• Prohibit traffic stops — whether by DDOT or MPD — based solely on the alleged violation of vehicle operation infractions that are not an immediate threat to public safety (though violations could be charged in connection with either a collision or a stop based on another infraction).
  • Only allow pretextual stops — stops legally justified for minor offenses but in fact made to investigate more serious offenses — with supervisory approval and only to investigate violent crimes.
  • Repeal or revise traffic and vehicle regulations that don't threaten public safety. "Examples of regulations that should be repealed include 'operating a personal mobility device with ears covered,' and 'distracted driving.' No matter which agency enforces them, these regulations are vague and... are too frequently enforced. An example of a regulation that is overbroad is littering from a vehicle, which should be limited to circumstances that endanger other people," the report states.
  • Prohibit MPD from conducting traffic safety compliance checkpoints, "except in response to repeated community complaints about particular traffic violations that pose an imminent threat to public safety."

A few cities have taken strides to change the way they enforce traffic laws. In February, Berkeley, California, banned its police officers from making stops for minor traffic offenses.

"The reforms require city officials to implement a ban on stopping drivers for offenses that aren't safety-related, such as for broken taillights or even rolling through a stop sign if no one's around, and would stop police officers from asking about parole and probation status in most circumstances," the New York Times reports.

Rashawn Ray, a professor at the University of Maryland who studies police-civilian relations, says the commission's recommendations are a win-win for police and residents. Police will have more time to fight violent crime and there's less of a chance traffic stops will escalate to deadly consequences.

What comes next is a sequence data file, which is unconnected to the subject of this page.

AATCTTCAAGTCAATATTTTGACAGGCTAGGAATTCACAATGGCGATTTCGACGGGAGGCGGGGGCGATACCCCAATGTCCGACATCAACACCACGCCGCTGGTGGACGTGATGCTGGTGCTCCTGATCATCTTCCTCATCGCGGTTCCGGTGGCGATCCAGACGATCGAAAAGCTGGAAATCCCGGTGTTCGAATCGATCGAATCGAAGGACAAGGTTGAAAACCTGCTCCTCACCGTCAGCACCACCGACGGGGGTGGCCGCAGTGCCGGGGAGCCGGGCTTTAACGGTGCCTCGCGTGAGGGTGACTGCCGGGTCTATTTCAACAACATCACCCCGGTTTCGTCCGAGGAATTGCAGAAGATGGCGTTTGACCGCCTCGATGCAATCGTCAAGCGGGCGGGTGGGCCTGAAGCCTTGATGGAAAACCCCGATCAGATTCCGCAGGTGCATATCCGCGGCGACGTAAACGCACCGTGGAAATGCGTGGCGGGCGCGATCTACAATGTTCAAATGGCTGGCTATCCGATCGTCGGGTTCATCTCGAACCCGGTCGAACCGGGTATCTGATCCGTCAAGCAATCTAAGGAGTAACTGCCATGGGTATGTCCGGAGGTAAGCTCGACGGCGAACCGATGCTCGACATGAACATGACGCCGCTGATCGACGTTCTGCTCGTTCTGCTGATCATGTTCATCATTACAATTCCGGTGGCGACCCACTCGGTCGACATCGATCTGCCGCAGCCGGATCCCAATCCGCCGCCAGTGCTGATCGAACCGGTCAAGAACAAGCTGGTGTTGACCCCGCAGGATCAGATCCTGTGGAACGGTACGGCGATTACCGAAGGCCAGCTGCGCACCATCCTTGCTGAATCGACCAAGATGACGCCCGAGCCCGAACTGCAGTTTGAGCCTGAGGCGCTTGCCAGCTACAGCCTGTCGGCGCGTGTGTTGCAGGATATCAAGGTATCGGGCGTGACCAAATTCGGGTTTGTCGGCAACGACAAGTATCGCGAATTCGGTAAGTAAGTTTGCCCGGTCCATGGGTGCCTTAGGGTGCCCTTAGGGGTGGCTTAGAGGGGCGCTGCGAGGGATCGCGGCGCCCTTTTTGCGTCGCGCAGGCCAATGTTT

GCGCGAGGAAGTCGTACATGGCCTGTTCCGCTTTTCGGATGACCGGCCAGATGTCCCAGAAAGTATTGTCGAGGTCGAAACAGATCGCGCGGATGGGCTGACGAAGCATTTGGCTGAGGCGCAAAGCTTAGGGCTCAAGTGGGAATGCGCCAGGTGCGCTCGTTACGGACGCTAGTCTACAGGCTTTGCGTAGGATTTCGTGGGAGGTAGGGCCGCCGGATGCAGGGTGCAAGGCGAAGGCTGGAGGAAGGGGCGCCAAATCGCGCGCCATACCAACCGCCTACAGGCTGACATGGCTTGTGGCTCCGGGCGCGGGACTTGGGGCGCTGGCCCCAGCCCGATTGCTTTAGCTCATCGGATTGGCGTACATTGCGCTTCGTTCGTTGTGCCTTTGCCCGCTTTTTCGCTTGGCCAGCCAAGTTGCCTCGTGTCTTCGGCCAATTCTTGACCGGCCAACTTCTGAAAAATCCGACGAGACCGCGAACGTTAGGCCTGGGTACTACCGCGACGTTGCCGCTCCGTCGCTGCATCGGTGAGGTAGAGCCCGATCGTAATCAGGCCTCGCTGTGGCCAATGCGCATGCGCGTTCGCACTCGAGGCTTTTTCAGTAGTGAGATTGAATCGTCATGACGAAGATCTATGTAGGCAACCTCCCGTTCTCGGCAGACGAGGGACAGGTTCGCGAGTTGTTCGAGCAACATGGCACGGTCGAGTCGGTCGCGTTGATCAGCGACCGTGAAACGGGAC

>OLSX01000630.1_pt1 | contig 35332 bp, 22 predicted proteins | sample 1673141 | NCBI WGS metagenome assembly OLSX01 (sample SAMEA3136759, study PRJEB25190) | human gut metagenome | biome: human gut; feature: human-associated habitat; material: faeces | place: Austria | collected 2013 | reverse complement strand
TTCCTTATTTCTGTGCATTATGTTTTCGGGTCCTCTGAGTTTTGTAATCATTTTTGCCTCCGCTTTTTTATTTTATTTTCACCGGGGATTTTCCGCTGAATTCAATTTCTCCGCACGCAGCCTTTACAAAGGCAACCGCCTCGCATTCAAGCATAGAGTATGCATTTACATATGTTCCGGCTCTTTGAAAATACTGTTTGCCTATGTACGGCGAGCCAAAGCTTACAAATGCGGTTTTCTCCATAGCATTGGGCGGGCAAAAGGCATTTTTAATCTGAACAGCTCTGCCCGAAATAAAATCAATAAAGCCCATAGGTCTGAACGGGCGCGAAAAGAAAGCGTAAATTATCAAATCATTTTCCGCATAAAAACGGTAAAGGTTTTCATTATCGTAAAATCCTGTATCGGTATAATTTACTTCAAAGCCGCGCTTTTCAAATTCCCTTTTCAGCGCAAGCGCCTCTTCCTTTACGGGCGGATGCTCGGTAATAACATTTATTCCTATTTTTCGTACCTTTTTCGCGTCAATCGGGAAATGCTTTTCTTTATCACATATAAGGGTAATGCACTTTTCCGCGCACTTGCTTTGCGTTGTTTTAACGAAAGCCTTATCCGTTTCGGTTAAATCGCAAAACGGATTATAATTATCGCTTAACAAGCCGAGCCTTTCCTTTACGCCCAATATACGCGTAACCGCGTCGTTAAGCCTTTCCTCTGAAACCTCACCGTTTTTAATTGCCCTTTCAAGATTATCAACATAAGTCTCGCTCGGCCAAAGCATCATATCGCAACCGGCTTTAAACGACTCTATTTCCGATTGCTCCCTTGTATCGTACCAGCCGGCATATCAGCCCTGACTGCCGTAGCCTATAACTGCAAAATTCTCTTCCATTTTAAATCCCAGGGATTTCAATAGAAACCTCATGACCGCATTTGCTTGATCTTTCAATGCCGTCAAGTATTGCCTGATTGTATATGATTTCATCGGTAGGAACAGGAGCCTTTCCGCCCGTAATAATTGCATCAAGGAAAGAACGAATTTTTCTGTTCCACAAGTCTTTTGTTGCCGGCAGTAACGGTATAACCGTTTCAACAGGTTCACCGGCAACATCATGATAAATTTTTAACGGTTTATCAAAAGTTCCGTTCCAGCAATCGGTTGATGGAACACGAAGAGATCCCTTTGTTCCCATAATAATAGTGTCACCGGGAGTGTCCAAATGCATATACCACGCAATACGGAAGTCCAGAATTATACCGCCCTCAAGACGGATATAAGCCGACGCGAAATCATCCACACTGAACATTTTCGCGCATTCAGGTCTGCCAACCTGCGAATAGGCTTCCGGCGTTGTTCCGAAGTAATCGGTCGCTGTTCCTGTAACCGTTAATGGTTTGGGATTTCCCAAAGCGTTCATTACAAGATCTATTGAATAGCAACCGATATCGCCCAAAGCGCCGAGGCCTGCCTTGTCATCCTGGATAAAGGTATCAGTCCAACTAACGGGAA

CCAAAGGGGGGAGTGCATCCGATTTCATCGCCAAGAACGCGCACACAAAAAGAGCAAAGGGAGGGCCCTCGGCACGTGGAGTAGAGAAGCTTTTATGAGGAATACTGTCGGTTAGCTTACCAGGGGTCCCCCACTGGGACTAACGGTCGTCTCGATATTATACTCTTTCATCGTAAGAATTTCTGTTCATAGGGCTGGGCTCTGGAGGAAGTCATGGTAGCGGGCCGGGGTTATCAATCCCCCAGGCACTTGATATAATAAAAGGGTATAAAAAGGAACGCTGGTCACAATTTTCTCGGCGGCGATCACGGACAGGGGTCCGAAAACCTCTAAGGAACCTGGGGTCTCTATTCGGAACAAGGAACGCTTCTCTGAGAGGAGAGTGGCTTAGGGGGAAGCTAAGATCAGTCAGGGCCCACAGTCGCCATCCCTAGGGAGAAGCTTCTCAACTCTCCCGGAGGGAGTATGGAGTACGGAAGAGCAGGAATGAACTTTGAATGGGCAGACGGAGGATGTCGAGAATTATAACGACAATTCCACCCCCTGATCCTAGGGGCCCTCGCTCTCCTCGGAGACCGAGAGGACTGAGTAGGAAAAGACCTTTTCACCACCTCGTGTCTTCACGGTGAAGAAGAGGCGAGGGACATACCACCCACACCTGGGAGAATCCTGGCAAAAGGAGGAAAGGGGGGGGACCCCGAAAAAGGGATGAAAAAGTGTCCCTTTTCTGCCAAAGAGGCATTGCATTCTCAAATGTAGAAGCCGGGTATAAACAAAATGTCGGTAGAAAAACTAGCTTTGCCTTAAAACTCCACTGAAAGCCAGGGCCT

"Maybe racial disparity [in stops] will transfer [to DDOT], but the big thing is at least it will take the use of force out of the equation," he said. "People of color may still be more likely to be profiled, but it removes the fatality element of it."

Ward 6 Councilmember Charles Allen, who chairs the Council's public safety committee, says moving more traffic enforcement to DDOT would also free up police to prioritize more serious public safety issues. Minor fines don't change driving behavior, Allen says, and they're more likely to disproportionately impact low-income residents.

"Traffic enforcement creates thousands of unnecessary and potentially dangerous interactions between police and residents each year, yet is inconsistent enough that MPD isn't reducing speeding or dangerous driving," Allen said in a statement. "Traffic enforcement takes officers' time and energy away from higher priority public safety concerns."

Allen says bad stops are not only unconstitutional, but they also cost the District money in settlements and fray trust between law enforcement and the community.

But Ward 3 Councilmember Mary Cheh, who chairs the Council's transportation committee, says the whole report deserves careful study before lawmakers act. She says she is open to implementing some of the ideas but does have concerns, like eliminating infractions that "don't harm immediate public safety." She wonders where to draw the line.

"Does it matter at all that we may have vehicles running around with no turn signals, no other safety equipment that's operating?" she pondered. "Is it going to be open season for handling your vehicle however you want? I mean, there must have been some reason why we had these rules put in place in the first place."

Cheh says some of the language leaves a lot of room for interpretation. She says the best move would be to eliminate pretextual stops for low-level offenses. She recalls ride alongs where officers told her to pick any car and they could find a reason to pull them over.